Rolling into Glenrio, five days into our trip, it feels as though the heart of our travels, the dusting off of an abandoned America, is just beginning. The Road is better preserved, more relevant in Illinois—there the oldest segments parallel newer, trafficked iterations linking towns dotting a line between Chicago and St. Louis—but by New Mexico it has morphed into the rugged, trail-blazing road of America’s memory. It’s been 40 years since Interstate 40 opened on New Mexico’s eastern edge, bypassing Glenrio and other fledgling communities on Route 66. Since then, tourists and looters, and some who were both, have done surprisingly little to the outsides of the buildings. I bring the car just beyond Texas and stop in front of the post office, one of the last establishments to operate in Glenrio. Since its closure more than two decades ago, the local mail is now handled by a single community mail box. The building’s front door is locked, but a rock thrown through its glass paneling has made a fist-sized hole and cracked the lower half into large shards; I carefully remove them and lean the pieces against the building. Then we duck and go inside.
David Byrne suggests in Bicycle Diaries that the architecture of rural western buildings like Glenrio’s post office—unremarkable rectangular boxes of concrete brick, absent of any aesthetic value—is the product of “frontier Puritan fundamentalism” and “economic pragmatism.” I buy the latter more than the former, but the belly of the post office suggests a more credible influence. Despite a full sun and August heat, the building’s interior is comfortable, almost cool. Slender horizontal windows are shaded by wood plank overhangs, indirect light casting an eerie yellow glow on the entryway. I follow a streak of white up the far wall to a bird’s nest tucked into a high corner. In every direction, bird waste has trickled and dried like runny plaster below every accommodating stoop, including from the edge of a sheet of plywood propped over the attendant window.
I remain wary of the ground as we move over debris and into the back room, expecting startled wildlife. I pull out my camera and turn about the room: scattered papers yellowed by age and wrinkled by water, the ceiling coming down in coin-sized bits. Despite this decay, the mail room looks as if its workers left for lunch and never returned. Yesterday’s work lays open on tables, postponed to tomorrow; deposit records booklets fill a metal tray, warped and writhing like snakes in a pit. Corrugated packaging torn open and forgotten, like shed skin. Face-up on the floor is a dirt-covered book, Personal Power: How to Create a Compelling Future.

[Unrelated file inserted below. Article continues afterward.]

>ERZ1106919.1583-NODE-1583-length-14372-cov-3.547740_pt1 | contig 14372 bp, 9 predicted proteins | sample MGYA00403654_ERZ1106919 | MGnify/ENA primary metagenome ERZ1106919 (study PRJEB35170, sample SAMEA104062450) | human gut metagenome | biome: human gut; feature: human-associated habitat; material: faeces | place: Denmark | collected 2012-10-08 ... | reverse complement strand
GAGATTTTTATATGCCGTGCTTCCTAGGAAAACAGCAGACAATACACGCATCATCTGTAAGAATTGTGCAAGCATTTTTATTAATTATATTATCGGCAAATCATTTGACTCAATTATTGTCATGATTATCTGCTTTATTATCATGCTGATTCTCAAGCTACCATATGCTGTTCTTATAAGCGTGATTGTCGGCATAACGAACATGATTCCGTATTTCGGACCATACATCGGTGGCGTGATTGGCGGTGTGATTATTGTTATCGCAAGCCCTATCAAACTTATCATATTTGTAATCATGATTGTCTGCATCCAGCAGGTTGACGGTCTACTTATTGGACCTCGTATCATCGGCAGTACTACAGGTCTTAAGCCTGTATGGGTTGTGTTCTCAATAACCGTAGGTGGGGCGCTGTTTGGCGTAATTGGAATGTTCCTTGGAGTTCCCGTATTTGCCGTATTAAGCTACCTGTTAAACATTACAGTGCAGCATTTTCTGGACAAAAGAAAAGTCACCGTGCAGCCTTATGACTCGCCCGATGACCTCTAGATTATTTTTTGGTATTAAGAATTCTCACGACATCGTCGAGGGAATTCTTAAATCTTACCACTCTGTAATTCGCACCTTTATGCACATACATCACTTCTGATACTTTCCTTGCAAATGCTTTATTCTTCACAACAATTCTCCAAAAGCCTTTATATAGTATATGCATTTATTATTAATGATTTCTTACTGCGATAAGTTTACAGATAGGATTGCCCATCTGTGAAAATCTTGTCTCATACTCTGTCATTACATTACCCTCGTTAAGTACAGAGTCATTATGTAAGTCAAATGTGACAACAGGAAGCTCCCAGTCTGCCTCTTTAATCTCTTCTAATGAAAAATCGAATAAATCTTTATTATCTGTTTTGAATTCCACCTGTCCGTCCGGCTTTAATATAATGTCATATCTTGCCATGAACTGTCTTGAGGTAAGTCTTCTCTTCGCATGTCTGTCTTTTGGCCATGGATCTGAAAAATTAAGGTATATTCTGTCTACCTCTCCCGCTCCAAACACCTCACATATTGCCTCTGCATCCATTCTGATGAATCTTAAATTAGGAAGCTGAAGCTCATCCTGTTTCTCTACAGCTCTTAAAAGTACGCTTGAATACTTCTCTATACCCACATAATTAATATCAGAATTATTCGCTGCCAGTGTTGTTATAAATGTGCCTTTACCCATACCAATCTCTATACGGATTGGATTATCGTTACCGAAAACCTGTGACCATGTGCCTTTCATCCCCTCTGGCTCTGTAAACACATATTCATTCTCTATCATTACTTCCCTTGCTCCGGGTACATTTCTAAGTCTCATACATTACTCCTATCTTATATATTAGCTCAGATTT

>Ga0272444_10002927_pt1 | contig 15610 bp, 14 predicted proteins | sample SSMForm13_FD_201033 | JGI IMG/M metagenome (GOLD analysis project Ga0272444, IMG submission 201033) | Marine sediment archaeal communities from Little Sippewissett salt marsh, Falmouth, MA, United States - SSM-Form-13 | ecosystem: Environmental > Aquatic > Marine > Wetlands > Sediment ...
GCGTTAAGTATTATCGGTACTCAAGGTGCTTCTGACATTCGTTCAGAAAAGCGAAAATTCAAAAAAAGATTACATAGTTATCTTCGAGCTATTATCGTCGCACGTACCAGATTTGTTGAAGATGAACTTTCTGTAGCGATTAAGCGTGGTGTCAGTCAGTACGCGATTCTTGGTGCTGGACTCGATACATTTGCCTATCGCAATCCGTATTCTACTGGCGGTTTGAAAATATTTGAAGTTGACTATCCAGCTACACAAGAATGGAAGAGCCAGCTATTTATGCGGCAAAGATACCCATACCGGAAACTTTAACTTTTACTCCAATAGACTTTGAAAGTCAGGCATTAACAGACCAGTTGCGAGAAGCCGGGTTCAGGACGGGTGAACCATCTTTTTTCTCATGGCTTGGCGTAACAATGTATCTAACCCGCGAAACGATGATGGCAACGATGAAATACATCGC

Somewhere on my walk around Glenrio’s ruins, I find the inspiration for my journal entry’s most illuminating observation: “Yuccas and cactus, and saw a small lizard.” This note, written sometime after resuming the drive west, was not just the inane commentary of an aspiring travel writer. Nearly six years later it reminds me of everything I missed along the way. I’ve forgotten a great deal; my sensory memories, those that would fade and can’t be captured by a camera, are mostly gone. My attention was on all the wrong things, not the least the vanity of our story as it might be translated into text. This preoccupation had been corrupting our experience from the very first night, when we had failed to find an open campground or cheap motel in central Illinois. Exhausted and desperate, we climbed onto the roof of a closed-down hot dog stand and unrolled our sleeping bags. Three hours later we climbed back down, covered in bug bites and deprived of sleep. I consoled myself with the expectation that this complication was perfect for our story. But I was ruining the story as it unfolded, a clear sign that I wasn’t the person I insisted on being. My preoccupation distanced me from the torment of that sleepless night. In failing to live fully in the moments as they came, I’m unable to relive and relay the true experience.
So it was in Glenrio. I remember that animal odors lingered in buildings and that dust latched onto my skin, but I can’t recall what either smelled or felt like. Some would argue that these character details are unimportant, that the ugly decay of a frontier ghost town is not a memory to be stored but a blemish to be covered, replaced by more optimistic recollections. Why dig up the bodies of the dead? Why pull back the curtain on opportunity lost? The buildings, after all, are only the skeleton of the town in its prime, when Glenrio was an encampment along America’s path to Manifest Destiny.
Decay is more abundant outside the Glenrio post office. As we step into the wide-open lobby of the First/Last Motel and its adjoining cafe, we can’t sidestep the carpet of M&M-sized droppings. Built in 1953 as the State Line Cafe and Gas Station, the business was later expanded to include the Texas Longhorn Motel, all parts operated by Homer Ehresman and his family. To better entice traffic off the road, Homer erected a sign proclaiming his motel to be either the first or last in Texas, depending on your direction of travel. Fragments of the sign convey what it was, but the message now reads “Fi in Texas.”